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WASHINGTON – In light of a recent Government Accountability Office (GAO) report examining the federal government’s management of its real property holdings, a bipartisan group of Senators sent a letter to General Services Administration (GSA) Administrator Denise Turner Roth seeking more information on government efforts to improve the quality of federal real property data. The bipartisan group of lawmakers, including Senators Tom Carper (D-Del.), Rob Portman (R-Ohio), Heidi Heitkamp (D-N.D.), Ron Johnson (R-Wis.), Angus King (I-Maine), and James Lankford (R-Okla.) asked GSA for information on efforts to improve data acquisition and utilization to address real property management challenges.

“The report concluded that while the federal government has made progress addressing real property challenges within its owned portfolio, the General Services Administration (GSA) and Office of Management and Budget (OMB) must take further action to accurately account for and maximize the use of these assets,” the Senators wrote. “Federal real property management is not a new problem; it has been on the GAO High Risk list since 2003. One reason that federal real property remains a risk is the lack of accurate and consistent data regarding the occupancy, value, and maintenance of its buildings.”

Last year, the administration announced two White House policy directives, the National Strategy for Real Property and Reduce the Footprint, which charged agencies to implement policies to improve property management, consolidate government office space, and dispose of unneeded buildings. The GAO report, released April 12, 2016, found that positive steps have been taken by GSA and OMB to improve the data available about federal properties and that the National Strategy for Real Property represents a positive step in improving the management of long-standing real property challenges. However, the report concluded that additional actions are needed to improve data available about federal assets and opportunities exist to expand upon current administration efforts outlined in the National Strategy for Real Property.

Earlier this year, the Senate Homeland Security and Governmental Affairs Committee unanimously approved legislation to improve how the federal government manages its buildings and other property across the country. The Federal Property Management Reform Act of 2016, introduced by Sen. Tom Carper (D-Del.) and cosponsored by Sens. Rob Portman (R-Ohio), Heidi Heitkamp (D-N.D.), Ron Johnson (R-Wis.), Angus King (I-Maine), and James Lankford (R-Okla.) will establish a framework for federal agencies to better manage existing space in a more cost-effective manner and help facilitate the disposal of unneeded federal property.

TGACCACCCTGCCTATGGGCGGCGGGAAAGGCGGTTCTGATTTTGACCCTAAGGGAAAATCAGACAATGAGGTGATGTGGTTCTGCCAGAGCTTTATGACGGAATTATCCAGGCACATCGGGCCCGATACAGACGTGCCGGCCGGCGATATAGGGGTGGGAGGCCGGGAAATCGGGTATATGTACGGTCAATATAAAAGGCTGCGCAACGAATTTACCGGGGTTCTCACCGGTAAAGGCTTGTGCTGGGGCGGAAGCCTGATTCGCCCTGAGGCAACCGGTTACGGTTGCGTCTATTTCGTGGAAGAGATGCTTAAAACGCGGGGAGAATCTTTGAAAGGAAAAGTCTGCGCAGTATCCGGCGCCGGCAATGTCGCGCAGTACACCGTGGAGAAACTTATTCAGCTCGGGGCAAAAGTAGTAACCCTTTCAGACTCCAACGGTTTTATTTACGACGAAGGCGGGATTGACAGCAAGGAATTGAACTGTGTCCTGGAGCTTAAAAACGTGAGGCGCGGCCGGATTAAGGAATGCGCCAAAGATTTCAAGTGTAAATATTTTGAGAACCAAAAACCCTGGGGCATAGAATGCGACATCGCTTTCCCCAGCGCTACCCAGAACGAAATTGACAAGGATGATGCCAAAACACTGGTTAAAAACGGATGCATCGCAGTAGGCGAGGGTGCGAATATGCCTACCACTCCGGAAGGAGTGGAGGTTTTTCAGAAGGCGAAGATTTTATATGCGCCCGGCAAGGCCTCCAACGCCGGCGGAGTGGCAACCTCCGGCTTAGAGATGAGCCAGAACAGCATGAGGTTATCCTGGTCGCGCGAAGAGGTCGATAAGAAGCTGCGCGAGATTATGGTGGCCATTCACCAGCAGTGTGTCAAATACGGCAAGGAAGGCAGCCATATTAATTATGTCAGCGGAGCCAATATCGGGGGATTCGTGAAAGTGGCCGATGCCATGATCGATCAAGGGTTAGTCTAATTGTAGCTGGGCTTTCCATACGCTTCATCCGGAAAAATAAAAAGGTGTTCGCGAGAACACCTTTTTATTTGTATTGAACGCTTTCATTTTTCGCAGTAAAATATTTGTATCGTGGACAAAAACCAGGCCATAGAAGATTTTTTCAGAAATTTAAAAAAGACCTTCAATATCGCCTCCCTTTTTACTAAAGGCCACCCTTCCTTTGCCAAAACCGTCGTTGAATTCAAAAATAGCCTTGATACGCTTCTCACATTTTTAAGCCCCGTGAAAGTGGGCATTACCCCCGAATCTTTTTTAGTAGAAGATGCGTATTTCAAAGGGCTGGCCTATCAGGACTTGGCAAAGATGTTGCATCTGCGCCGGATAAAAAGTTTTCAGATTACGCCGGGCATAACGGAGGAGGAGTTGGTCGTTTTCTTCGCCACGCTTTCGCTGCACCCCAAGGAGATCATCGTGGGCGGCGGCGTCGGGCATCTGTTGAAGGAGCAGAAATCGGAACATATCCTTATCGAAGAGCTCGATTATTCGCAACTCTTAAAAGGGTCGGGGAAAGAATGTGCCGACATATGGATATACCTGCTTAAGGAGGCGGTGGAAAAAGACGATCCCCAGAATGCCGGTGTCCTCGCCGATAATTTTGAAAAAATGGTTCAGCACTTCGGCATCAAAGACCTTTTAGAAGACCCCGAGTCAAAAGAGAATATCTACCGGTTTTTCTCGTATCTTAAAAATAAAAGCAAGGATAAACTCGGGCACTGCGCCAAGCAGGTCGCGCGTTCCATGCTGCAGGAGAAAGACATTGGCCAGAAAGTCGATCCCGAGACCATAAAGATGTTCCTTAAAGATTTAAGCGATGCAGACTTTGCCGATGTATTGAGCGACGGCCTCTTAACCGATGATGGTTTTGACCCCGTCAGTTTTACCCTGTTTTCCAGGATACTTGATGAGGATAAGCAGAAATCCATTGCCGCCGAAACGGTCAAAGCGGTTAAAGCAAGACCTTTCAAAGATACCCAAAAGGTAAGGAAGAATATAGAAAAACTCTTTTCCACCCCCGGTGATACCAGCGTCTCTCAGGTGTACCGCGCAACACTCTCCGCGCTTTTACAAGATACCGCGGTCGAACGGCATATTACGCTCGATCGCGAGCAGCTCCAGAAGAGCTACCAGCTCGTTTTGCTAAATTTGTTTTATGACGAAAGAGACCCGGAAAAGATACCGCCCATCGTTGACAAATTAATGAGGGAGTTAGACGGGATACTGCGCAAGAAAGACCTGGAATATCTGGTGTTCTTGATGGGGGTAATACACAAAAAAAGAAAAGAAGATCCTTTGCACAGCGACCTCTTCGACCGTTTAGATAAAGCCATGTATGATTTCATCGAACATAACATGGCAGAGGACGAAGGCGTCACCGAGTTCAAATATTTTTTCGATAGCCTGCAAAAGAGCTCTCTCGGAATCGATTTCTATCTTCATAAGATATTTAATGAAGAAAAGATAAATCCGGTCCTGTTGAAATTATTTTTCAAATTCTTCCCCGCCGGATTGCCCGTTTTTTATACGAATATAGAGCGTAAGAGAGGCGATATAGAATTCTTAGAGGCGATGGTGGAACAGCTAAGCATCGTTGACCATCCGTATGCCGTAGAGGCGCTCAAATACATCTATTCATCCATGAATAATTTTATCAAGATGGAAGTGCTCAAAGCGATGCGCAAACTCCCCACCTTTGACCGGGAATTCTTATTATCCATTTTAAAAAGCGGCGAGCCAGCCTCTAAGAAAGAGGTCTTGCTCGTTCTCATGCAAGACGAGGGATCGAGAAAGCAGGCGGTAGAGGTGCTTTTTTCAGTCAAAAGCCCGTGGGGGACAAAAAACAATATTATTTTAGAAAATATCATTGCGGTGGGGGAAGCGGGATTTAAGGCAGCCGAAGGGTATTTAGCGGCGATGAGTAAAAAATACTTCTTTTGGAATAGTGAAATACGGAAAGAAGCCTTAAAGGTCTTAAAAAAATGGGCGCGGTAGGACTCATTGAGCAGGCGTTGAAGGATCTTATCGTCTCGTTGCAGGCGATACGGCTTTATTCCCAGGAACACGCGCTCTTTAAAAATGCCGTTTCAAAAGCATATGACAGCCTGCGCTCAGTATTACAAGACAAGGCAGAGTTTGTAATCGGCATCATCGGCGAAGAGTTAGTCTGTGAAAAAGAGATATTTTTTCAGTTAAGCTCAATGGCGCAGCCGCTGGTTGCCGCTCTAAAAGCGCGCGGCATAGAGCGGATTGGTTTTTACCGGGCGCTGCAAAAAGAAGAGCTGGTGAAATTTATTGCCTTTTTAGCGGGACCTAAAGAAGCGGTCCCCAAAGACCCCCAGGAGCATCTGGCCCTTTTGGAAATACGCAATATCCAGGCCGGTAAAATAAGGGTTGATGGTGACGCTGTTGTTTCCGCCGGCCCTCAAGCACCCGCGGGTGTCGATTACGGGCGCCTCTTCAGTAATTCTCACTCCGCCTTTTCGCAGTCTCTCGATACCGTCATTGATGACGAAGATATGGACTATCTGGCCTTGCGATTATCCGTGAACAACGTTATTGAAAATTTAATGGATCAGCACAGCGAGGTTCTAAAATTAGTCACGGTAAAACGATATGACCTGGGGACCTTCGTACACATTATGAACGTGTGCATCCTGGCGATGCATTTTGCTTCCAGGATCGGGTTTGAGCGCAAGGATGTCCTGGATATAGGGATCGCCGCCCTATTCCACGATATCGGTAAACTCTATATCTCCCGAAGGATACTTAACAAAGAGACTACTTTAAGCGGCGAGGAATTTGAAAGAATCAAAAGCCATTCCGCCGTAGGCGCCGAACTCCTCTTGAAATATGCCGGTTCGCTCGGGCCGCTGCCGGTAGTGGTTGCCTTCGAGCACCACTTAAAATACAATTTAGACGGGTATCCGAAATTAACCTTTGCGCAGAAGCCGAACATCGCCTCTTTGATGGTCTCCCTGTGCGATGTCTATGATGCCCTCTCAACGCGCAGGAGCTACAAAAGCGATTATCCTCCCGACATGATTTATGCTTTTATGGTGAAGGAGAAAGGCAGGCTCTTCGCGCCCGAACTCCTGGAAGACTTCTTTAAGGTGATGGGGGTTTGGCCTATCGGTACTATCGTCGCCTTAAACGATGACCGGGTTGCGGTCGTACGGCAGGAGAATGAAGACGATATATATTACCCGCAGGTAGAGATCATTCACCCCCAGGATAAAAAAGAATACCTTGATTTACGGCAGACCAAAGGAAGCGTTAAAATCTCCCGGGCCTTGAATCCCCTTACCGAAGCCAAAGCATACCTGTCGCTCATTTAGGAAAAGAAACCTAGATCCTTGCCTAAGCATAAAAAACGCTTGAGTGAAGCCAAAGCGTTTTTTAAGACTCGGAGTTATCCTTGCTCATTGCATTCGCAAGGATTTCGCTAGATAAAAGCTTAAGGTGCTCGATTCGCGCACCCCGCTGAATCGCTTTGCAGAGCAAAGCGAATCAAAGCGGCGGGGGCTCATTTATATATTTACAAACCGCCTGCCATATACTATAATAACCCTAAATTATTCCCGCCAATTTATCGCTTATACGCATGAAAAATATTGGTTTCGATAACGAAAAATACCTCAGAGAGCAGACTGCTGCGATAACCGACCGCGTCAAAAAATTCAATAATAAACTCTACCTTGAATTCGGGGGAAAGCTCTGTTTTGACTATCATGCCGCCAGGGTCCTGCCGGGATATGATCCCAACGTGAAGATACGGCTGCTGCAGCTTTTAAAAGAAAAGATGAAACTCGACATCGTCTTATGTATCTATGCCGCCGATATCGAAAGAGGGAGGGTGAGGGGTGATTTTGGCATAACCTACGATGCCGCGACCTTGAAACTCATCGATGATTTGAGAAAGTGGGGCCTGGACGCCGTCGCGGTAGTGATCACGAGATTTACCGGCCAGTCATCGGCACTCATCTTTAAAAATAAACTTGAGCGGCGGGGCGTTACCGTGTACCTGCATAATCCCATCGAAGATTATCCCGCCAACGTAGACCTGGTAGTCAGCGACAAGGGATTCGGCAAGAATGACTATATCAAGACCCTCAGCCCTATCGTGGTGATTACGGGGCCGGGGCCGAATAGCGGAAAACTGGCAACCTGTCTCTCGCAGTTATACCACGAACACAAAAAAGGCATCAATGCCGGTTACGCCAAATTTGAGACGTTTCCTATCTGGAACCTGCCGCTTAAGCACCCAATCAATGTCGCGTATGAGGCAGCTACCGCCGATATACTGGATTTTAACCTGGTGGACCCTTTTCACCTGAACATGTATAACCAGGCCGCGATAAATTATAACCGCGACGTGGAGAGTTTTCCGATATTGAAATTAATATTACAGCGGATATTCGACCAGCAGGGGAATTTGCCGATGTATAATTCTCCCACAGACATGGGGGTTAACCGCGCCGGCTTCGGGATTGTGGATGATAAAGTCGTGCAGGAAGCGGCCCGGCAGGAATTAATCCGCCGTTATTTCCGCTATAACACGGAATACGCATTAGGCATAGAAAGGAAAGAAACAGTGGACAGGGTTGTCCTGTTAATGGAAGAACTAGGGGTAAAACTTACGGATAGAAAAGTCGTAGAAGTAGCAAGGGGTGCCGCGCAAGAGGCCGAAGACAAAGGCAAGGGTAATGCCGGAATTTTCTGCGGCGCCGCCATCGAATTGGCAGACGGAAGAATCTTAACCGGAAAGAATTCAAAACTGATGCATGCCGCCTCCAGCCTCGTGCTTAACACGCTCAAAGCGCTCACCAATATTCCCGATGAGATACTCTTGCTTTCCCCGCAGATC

The text of the letter can be found below and in PDF form here.

Dear Administrator Roth:

Today, the Government Accountability Office (GAO) released a report titled “Improving Data Transparency and Expanding the National Strategy Could Help Address Long-standing Challenges” which reviews several key issues concerning the federal government’s management of its real property holdings.[1] The report concluded that the while the federal government has made progress addressing real property challenges within its owned portfolio, the General Services Administration (GSA) and Office of Management and Budget (OMB) must take further action to accurately account for and maximize the use of these assets.[2] We request your assistance in understanding the steps GSA is taking to improve the accuracy and reliability of federal real property data.

Federal real property management is not a new problem; it has been on the GAO High Risk list since 2003.[3] One reason that federal real property remains a risk is the lack of accurate and consistent data regarding the occupancy, value, and maintenance of its buildings.[4] According to the 2015 High Risk update, GAO wrote that GSA must “improve the reliability of [the Federal Real Property Profile] FRPP by ensuring that its data are sufficiently complete, accurate, and consistent. In turn, this improvement would improve reliability in demonstrating progress.”[5]

In its most recent report, GAO found that GSA has taken steps to improve the reliability of FRPP data, including by working with external stakeholders to improve data completeness and accuracy, and establishing a number of validation and verification tests to identify potential errors with agency reported data in the FRPP, but that ultimately, relies on agencies to report the data for each property that the agency owned or managed.[6] GAO highlighted improvements that GSA has made to the quality of the data reported by the agencies, included requiring 19 automatic validation checks that ensure agency data is between the maximum and minimum possible values for the data field and an agency certification.[7] GSA also now requires a certification of the data to come from the agency’s Chief Financial Officer so that it is tied to the agency’s annual financial statement audit.[8]  However, GAO reported: